Today was different. It was long. It was a long ride on a crowded bus, being awkward on campus, and being a jerk in class.
I might not have been a jerk. I just might have been opening expressing my annoyance.
I took the bus to school today – I feel so juvenile saying that. I used to take the bus everywhere I couldn’t walk to before I met my boyfriend, at which point we began sharing custody of his truck. Now, living as far away from anything as we do, we don’t walk, bus or bike anywhere, mainly because there’s nowhere to walk to, we’re minus bikes and the closes bus stop is seven miles away.
So this morning, my boyfriend drove me to the Park and Ride in Burlington, seven miles away, and I caught the bus to Bellingham. I generally don’t mind bus rides, but this one was 45 minutes with an extra packed back pack. My math book is the size of an extra large print dictionary, and I had my other books to stuff in there too, along with my lunch.
My backpack is not made nor welcoming of such stuffings.
The entire day was one big Tetris game getting everything into my bag before me along with it in crammed spaces. Clearly, I need to figure something else out.
My math class was alright, we went over there differences between rational and irrational numbers, got brushed up on some other terms, and talked about how to plot numbers along a line.
Extremely tedious. I felt like I was in the wrong place. I felt as though I had some how found another dimensional opening that had sling-shot me back into middle school math – no offense to anyone else in this math class. I’m sure it’s just a quick review before it gets more complicated.
The math homework was so simple, I thought for sure I was doing it wrong. A few of them I did do wrong, just because I misread 21-4 as 21+4, and a few other cocky mistakes. Don’t worry, I’ve completed the homework and corrected my mistakes.
I had my first English class though. We made our way in, getting settled, and I hardly noticed the guy that walked in and said:
“Wud-up. I’m Nathan.”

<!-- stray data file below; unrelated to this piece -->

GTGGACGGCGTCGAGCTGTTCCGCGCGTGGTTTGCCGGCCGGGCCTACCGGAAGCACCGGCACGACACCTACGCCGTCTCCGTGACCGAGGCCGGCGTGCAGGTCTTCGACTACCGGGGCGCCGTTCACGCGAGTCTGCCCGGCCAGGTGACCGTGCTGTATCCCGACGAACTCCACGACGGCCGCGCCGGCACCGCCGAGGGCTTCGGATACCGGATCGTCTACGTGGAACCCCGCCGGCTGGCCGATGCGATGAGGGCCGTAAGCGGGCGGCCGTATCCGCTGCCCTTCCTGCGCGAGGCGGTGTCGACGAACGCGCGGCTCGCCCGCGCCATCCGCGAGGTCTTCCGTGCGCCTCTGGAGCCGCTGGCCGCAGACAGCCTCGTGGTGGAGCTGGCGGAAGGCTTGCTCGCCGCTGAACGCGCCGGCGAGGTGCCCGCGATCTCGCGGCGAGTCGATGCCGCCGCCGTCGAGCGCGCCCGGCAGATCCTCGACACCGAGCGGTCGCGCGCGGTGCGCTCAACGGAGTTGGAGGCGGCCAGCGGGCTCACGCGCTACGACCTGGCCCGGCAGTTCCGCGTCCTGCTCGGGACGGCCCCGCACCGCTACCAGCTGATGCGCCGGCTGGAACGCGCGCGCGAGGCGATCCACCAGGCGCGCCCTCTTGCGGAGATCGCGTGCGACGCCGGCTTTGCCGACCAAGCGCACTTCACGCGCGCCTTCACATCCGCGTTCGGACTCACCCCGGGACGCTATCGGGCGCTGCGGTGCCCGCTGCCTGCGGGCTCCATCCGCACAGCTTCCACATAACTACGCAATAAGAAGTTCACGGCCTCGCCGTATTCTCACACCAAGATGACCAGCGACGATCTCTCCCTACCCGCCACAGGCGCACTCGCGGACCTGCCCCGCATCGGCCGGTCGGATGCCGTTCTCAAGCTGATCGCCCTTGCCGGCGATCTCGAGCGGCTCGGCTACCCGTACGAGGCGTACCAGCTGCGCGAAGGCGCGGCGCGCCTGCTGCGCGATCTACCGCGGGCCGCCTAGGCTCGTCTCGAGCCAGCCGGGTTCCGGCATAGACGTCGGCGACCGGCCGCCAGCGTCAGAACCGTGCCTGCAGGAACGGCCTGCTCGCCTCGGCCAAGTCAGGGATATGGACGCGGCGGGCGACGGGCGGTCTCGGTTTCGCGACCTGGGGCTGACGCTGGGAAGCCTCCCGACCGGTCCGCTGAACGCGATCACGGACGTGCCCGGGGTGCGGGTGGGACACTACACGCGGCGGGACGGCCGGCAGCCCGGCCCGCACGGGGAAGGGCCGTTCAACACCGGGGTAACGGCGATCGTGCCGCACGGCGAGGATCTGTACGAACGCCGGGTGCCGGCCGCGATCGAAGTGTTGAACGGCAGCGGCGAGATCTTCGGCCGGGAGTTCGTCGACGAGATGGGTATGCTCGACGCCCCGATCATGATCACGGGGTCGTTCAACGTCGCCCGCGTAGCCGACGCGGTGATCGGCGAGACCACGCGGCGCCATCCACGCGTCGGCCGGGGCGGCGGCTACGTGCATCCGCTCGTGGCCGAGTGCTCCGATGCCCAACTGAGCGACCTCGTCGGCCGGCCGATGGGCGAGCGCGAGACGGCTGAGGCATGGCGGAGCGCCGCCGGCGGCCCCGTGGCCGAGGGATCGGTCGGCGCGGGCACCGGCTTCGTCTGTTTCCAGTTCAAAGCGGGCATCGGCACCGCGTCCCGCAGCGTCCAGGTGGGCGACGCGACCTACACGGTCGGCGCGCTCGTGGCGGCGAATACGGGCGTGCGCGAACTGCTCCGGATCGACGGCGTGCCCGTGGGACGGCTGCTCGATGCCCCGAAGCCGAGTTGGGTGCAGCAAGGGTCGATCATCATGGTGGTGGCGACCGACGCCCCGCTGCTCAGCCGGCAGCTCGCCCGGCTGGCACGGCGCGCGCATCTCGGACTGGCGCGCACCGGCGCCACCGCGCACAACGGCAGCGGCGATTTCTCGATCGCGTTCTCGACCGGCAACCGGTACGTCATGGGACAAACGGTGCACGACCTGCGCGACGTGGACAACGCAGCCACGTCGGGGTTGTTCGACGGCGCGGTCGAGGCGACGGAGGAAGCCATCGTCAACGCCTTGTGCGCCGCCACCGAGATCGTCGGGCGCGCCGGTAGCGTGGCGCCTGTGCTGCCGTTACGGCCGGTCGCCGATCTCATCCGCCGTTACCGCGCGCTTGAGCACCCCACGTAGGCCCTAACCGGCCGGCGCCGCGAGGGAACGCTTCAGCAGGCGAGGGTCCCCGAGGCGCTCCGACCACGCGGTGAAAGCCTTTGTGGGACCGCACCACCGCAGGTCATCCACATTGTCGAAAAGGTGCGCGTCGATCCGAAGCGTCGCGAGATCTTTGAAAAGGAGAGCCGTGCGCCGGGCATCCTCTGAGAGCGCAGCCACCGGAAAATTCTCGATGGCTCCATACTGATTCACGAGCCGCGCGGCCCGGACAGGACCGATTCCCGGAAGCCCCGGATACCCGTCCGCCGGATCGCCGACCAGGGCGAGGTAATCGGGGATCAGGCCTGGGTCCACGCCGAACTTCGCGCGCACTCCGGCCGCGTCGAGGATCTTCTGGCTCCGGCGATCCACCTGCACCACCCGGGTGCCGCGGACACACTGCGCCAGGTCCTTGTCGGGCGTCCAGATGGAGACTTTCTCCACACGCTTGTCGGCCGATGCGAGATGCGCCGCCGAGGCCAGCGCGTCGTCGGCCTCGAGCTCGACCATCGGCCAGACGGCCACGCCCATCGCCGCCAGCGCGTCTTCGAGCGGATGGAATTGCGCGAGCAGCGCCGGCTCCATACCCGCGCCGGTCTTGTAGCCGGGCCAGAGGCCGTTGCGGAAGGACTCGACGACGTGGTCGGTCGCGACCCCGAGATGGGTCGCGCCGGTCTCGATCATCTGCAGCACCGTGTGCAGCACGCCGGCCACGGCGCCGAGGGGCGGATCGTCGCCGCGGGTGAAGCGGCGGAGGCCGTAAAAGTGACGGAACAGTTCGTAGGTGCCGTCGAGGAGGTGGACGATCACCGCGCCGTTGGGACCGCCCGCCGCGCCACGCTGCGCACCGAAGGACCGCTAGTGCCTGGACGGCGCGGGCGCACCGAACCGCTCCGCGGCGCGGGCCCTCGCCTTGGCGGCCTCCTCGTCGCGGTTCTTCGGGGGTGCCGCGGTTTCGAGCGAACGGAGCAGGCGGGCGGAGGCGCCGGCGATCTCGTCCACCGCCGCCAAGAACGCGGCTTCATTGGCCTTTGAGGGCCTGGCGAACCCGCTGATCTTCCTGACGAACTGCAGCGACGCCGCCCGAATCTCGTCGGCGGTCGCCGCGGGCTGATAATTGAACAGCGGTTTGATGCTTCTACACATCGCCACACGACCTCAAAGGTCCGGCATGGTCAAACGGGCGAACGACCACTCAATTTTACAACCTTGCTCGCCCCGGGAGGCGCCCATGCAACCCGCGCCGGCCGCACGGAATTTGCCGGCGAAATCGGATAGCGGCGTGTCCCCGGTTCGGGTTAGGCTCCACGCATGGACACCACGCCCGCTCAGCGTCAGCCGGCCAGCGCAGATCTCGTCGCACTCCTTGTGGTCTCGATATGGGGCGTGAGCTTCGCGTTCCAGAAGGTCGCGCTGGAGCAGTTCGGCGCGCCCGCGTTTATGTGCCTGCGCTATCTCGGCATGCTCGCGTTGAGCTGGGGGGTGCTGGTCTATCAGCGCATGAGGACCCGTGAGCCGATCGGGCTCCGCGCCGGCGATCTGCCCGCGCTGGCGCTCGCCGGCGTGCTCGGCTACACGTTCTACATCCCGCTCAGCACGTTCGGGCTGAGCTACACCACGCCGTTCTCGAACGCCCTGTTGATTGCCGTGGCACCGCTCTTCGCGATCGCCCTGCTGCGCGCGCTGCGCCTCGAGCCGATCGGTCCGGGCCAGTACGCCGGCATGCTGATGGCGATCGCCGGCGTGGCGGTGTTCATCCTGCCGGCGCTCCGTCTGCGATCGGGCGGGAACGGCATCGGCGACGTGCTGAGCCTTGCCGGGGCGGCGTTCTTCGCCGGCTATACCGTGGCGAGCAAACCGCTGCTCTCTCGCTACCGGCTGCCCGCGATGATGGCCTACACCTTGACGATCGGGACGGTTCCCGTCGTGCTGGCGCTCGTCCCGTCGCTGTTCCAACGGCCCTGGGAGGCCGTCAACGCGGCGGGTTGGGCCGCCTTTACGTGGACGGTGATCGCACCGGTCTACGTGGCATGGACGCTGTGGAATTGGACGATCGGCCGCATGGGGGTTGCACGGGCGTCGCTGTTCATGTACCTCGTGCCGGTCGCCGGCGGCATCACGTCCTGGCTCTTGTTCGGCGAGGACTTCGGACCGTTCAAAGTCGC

Well! He’s awfully full of himself, I thought about my classmate as I hauled my books out of my bag. I finally got the change to eye him, and thought he was pretty cheeky standing at the podium. He was somehow trying to be funny. He must have been a Running Start student. I remembered those kids in high school.
Then I noticed the pass, and realized – with complete disbelief – that he was our professor. Wow.
He called us “dude”, and was everything your stereo-typical surfer would sound like if you put him in a teaching position. It made a bit more sense when he said he was from L.A.
I think it was more of an attempt to win the class over – as he got into his lesson, his surfer-isms smoothed out, and I could see where the passion in what he was teaching was coming out. I could see that he was trying to slow himself down, not get too ahead of the game.
Little clues gave me faith that we’d more than likely see eye to eye, that we had experienced similar interests of independent study. The first class was all about what is real and what is not. What make an object itself.
We were asked to pick an object in the room, and write about why we thought it was the most important non-human object in the room. I chose the window. I’ve always got to have an escape route.
I think this class will be fun. After all, we’ve already listened to dubstep and were asked to answer whether or not it lived up to its song title of “Crowd Control” (I felt like it was ironic, that if I were to make a video about it, it would be about escaping and running, and the inability of control).
My annoyance set in toward the end of class, when told us what book we should have, which was not the book that I had. It was not the book that I had ordered on Amazon, and had paid extra for it to get rush delivered.
Thankfully, I wasn’t the only one.
This is my second class that the book store messed up on. They didn’t list the three books I needed for Journalism, and they listed the wrong book for this class. I spoke to a friend of mine after class who said that one of her classes hadn’t been listed at all, and that it turned out she needed more books as well.
Not impressed, Whatcom Student Book Store, not impressed at all!
I did, however, finally hear back from the editor of the school news paper, the Horizon. He said I could stop by and talk to him at 3 tomorrow, if I wanted to find out more, and seemed to know that I was already in Journalism 210. I said I would, though I’m not sure what good it will do me. After yesterday’s introduction to the class, I am a bit intimidated as to how it all gets done, but I can always see what other areas I can get into.
The more extra curricular activities I have, the better it will look to get into another University, and the more experience in the writing field I have, the more likely I am to find myself a job after my schooling is complete.